Century in the course of writing the book came to know Ross' brother who gave him many interesting personal anecdotes. One tells about how Ross would come to his brother's house, ask him to come along, and then walk silently with him for a few hours through the night. And this perhaps an indication of how lonely this great American hero could be.
21 of 25 people found the following review helpful
BARNEY ROSS AND BARNEY SUGERMAN WERE BEST FRIENDS 13 May 2006
By charmingman68 - Published on Amazon.com
Format: Hardcover
I KNEW BARNEY ROSS WHEN I WAS A YOUNG LAD GROWING UP IN THE SUBURS OF NEWARK NEW JERSEY. BARNEY SUGERMAN Z'L, MY FATHER AND BARNEY ROSS WERE CLOSE CLOSE FRIENDS. SUGIE AS MY FATHER WAS ALSO KNOWN WAS IN THE JUKE BOX AND GAME BUSINESS. HE CAME OUT OF THAT VERY SPECIAL WORLD OF PROHIBITION, ROARING 20'S, PROUD JEWS INCLUDING MOBSTERS AND PRIZE FIGHTERS. POP HAD HIS OFFICES AND BUSINESS ON JUKE BOX ROW, TENTH AVENUE AND 43RD STREET IN MANHATTAN. BARNEY ROSS WAS AT THE OFFICE TWO OR THREE TIMES A WEEK AND AT LEAST ONCE A WEEK, THE TWO BARNEYS WOULD MAKE THE ROUNDS IN THE CITY. DOUGLAS CENTURY DID AN OUTSTANDING JOB OF CONVEYING THE TRUE PERSONALITY AND CHARACTER OF BARNEY ROSS. THE BOOK IS OUTSTANDING. IT CAPTURES THE TRUE SPIRIT OF BARNEY ROSS. I WILL TELL YOU THAT WHEN BARNEY ROSS WOULD SAY HELLO TO YOU, IT MADE YOU FEEL YOU WERE SPECIAL. HE HUGGED YOU, KISSED YOU, AND HE BLESSED YOU IN PERFECT HEBREW AND IN PERFECT YIDDISHE. HE WAS A REAL PROUD JEW AND HE KNEW THAT HE CARRIED ON HIS SHOULDERS THE RESPONSIBILITY OF JEWISH PRIDE TO A NATION THAT HAD NOT YET FULLY ACCEPTED THE JEWISH PEOPLE. IN FACT GROWING UP, ANTI SEMITISM WAS NOT A RARE OCCURENCE. BARNEY CARRIED THE CROWN OF JEWISH PRIDE WHEREVER HE WENT. I WILL TELL ONE STORY. IN THE MID 50'S I WAS A STUDENT AT BUCKNELL UNIVERSITY WHICH WAS A SCHOOL ASSOCIATED WITH THE BAPTISTS. IN THOSE DAYS, THERE WAS A LIMIT ON JEWS GOING TO BUCKNELL, WE HAD A 5% QUOTA. SO WE HAD ONE JEWISH FRATERNITY HOUSE. IN MY JUNION YEAR, 1958, WE HAD AT THE END OF THE SCHOOL YEAR THE ANNUAL SPORTS EVENING. ALL THE ATHLETES OF THE SCHOOL WENT TO THE ANNUAL DINNER. SOMEBODY KNEW THAT MY FATHER AND BARNEY ROSS WERE CLOSE FRIENDS, AND THE SCHOOL BOXING COMMITTEE ASKED ME IF IT WOULD BE POSSIBLE TO INVITE BARNEY ROSS TO COME UP TO THE SCHOOL TO GIVE A SPEECH. I CALLED POP. HE SPOKE TO BARNEY ROSS. BARNEY RIGHT AWAY SAID OF COURSE HE WOULD BE HAPPY TO DO IT. THAT WAS BARNEY ROSS. THE WORD "NO" DIDN'T EXIST IN HIS VOCABULARY. I TOLD POP TO MAKE SURE HE WAS UP BY 4 OR 4.30 BECAUSE THE DINNER WAS SCHEDULED FOR 6 PM. POP PICKED BARNEY UP EARLY IN THE MORNING. IT WAS NO MORE THAN A 4 HOUR DRIVE UP THROUGH ROUTE 22 TO MAKE IT TO LEWISBURG PENNSYLVANIA. BUT NO SIGN OF THE TWO BARNEYS AND BY 5 PM. I THOUGHT I WAS GOING TO LOOK LIKE THE LAUGHING STOCK OF THE SCHOOL. FINALLY AT SIX PM ON THE DOT THE BIG BLUE FOUR DOOR CADILLAC PULLED UP AND OUT CAME BARNEY ROSS WITH BARNEY SUGERMAN. BARNEY ROSS SMELLED LIKE HE FELL INTO A BATH TUB OF WHISKEY. I ASKED POP WHAT THE HELL TOOK HIM SO LONG. POP EXPLAINED THAT BETWEEN NEW YORK CITY AND LEWISBURG PENNSYLVANIA BARNEY ROSS INSISTED ON STOPPING IN EACH TOWN AND HAVE A DRINK. AS SOON AS HE WALKED INTO A BAR IN THOSE LITTLE BLUE COLLAR TOWNS IN NORTHEASTERN PENNSYLVANIA, GUYS IMMEIDATELY RECOGNIZED HIM AND BEFORE LONG, "BARNEY HAVE ANOTHER DRINK ON THE HOUSE, AND TELL US ABOUT THE FIGHT WITH TONY CANZONERI, WITH JIMMY MC LARNIN, ETC."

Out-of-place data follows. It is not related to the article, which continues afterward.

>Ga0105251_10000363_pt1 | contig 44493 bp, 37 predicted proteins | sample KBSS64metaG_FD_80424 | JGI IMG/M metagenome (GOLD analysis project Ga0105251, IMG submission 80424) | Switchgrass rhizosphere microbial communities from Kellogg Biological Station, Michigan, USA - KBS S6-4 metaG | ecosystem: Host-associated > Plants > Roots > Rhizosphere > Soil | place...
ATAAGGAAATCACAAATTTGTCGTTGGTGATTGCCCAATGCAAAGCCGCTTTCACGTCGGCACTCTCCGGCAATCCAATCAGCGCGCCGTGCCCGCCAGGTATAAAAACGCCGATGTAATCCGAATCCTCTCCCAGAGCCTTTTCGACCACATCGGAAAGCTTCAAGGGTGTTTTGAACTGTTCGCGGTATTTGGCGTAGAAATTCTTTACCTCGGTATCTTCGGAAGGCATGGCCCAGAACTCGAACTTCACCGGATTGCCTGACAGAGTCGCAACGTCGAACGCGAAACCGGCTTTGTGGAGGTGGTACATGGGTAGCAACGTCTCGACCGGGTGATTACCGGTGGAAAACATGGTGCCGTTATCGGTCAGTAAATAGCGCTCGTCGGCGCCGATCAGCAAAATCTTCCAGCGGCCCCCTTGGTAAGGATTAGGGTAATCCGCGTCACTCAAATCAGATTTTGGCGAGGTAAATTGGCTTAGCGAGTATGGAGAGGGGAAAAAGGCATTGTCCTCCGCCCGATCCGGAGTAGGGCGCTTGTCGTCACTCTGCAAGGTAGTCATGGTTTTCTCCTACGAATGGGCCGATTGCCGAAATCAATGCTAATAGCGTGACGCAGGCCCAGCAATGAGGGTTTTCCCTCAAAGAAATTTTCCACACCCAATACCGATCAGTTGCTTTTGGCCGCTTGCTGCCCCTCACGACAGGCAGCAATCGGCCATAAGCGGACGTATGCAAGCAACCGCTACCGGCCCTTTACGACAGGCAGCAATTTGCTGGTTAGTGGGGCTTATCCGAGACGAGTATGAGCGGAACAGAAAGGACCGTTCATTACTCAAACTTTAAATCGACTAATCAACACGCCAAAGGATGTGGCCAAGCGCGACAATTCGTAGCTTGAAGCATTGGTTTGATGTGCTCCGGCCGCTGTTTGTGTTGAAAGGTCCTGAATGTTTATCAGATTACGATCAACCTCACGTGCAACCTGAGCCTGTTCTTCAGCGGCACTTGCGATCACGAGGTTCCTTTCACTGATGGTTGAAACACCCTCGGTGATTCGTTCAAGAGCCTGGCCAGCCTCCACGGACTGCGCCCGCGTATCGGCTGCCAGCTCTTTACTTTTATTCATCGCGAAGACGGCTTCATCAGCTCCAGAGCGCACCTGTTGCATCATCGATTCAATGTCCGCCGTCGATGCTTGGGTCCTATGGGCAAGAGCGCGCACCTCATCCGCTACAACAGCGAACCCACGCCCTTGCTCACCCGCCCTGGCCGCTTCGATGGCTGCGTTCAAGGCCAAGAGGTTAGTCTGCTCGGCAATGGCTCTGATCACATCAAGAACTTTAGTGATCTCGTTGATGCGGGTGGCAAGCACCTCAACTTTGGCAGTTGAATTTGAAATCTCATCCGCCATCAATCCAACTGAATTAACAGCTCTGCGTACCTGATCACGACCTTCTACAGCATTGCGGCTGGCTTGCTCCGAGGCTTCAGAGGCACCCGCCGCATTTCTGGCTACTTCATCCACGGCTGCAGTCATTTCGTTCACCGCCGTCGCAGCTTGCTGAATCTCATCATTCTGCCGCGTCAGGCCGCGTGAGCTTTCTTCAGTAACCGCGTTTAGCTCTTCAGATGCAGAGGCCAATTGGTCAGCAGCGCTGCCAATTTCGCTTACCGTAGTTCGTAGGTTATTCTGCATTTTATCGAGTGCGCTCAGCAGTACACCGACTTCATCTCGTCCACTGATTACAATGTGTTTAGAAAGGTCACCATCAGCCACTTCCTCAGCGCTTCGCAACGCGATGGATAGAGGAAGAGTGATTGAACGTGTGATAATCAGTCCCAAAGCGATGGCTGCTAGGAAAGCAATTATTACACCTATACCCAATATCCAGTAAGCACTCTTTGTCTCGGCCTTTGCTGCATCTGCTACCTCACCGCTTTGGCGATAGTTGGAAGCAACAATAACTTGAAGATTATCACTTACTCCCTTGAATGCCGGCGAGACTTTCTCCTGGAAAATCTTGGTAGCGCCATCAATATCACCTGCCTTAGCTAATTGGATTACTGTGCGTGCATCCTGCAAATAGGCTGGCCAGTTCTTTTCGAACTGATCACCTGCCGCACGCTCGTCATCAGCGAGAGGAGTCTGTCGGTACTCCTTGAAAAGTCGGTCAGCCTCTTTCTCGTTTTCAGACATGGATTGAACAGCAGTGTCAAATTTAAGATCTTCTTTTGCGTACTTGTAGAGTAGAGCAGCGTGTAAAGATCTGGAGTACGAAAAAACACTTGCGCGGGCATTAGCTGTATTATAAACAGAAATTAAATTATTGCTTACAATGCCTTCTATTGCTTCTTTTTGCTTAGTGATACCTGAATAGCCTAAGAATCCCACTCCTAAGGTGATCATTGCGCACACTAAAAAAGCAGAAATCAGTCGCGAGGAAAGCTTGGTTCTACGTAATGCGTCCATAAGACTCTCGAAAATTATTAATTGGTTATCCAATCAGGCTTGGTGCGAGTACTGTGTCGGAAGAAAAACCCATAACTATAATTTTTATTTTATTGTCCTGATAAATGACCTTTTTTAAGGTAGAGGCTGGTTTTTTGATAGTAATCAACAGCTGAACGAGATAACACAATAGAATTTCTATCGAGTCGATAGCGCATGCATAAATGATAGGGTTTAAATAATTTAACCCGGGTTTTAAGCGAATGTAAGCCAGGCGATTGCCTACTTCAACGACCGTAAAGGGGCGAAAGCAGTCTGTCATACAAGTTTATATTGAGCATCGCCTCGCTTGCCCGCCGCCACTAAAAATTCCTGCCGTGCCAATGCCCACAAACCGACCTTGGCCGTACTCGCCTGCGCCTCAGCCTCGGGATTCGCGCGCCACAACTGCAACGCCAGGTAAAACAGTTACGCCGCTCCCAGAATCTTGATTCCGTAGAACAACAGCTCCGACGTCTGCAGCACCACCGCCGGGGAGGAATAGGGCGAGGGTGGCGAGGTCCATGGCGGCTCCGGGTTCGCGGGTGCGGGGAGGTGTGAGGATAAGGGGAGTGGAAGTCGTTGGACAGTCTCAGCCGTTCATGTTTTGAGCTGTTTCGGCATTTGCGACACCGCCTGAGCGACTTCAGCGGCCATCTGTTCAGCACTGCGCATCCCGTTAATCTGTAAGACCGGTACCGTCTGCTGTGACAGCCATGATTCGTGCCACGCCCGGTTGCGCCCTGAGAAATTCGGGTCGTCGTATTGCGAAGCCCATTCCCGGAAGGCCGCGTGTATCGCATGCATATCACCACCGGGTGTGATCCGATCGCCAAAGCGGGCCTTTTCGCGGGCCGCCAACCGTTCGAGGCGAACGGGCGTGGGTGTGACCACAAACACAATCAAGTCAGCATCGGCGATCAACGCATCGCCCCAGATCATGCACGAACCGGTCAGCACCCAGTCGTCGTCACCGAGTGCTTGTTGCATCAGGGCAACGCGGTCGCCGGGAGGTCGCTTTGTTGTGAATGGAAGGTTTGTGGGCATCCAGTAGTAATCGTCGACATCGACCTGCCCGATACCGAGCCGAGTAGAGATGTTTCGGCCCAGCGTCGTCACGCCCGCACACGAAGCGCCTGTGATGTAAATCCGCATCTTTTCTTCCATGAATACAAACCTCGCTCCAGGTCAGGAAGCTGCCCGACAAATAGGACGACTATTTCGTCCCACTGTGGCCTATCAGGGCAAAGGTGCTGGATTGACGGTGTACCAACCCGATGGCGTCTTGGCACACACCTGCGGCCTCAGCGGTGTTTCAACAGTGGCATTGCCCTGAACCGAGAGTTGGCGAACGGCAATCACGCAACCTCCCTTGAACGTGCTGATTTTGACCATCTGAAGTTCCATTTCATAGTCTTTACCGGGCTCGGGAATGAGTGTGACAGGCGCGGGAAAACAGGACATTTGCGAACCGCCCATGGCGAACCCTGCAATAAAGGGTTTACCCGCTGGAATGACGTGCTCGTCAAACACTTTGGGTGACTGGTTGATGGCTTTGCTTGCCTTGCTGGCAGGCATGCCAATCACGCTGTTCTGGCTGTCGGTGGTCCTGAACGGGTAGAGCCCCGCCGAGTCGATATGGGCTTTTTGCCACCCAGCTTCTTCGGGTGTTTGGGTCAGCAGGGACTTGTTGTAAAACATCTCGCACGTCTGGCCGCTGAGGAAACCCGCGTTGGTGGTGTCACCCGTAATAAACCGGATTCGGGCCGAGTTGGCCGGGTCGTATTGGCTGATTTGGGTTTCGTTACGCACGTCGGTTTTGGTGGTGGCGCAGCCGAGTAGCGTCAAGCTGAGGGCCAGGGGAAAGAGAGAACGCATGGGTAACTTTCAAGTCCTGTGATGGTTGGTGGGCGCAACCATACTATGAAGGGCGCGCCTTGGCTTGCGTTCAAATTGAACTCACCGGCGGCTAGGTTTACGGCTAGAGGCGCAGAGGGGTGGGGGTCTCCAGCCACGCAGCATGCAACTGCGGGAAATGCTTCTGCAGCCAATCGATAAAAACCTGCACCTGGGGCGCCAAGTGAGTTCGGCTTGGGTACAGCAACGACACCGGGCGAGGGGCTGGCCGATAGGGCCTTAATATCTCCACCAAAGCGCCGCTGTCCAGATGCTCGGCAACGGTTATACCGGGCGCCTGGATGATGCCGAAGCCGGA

WE BROUGHT BARNEY INTO OUR SAMMY HOUSE FRATERNITY. HE WAS SURROUNDED BY ALL THE GUYS IN THE FRATERNITY WHO WANTED TO SAY HELLO TO BARNEY ROSS AND SHAKE HIS HAND, ETC. BARNEY ROSS HOWEVER WAS THREE SHEETS TO THE WIND. I WAS WONDERING HOW THE HELL HE WAS GOING TO GIVE A SPEECH AT THE SPORTS NIGHT EVENT.

WE WENT TO THE DINNER. THE PLACE WAS MOBBED WITH ALL THE JOCKS AT BUCKNELL. NATURALLY, THE VAST MAJORITY WERE NOT JEWISH. BARNEY GOT UP TO SPEAK. HE HUGGED THE MICROPHONE AND HE STARTED TO SPEAK. HE SPOKE SO QUIETLY, BUT SO ELOQUENTLY AND SO PASSIONATELY ABOUT HIS LIFE GROWING UP AS A JEWISH BOY IN CHICAGO, HIS FATHER'S TRAGIC MURDER, HIS ENTRY INTO BOXING, HIS CAREER, HIS FIGHTS, HIS WAR TIME EXPERIENCE, HIS DRUG ADDICTION AS A RESULT OF THE WOUNDS HE SUFFERED DURING THE BATTLE AT GUADACANAL AND HIS STUGGLE TO BEAT THE HABIT. THAT EVENT TOOK PLACE NEARLY FIFTY YEARS AGO. I REMEMBER IT LIKE IT HAPPENED TONIGHT. BARNEY ROSS WAS A CHAMPION AS A FIGHTER, BOTH IN THE RING AND IN THE BATTLEFIELD BUT THAT NIGHT HE WAS A CHAMPION OF THE JEWISH PEOPLE. KOLHAKAVOD TO DOUGLAS CENTURY. HIS BOOK IS A TRIBUTE TO THE TRUE CHARACTER OF BARNEY ROSS
9 of 10 people found the following review helpful
awesome story ; a must read 10 Mar. 2006
By jorge abaroa - Published on Amazon.com
Format: Hardcover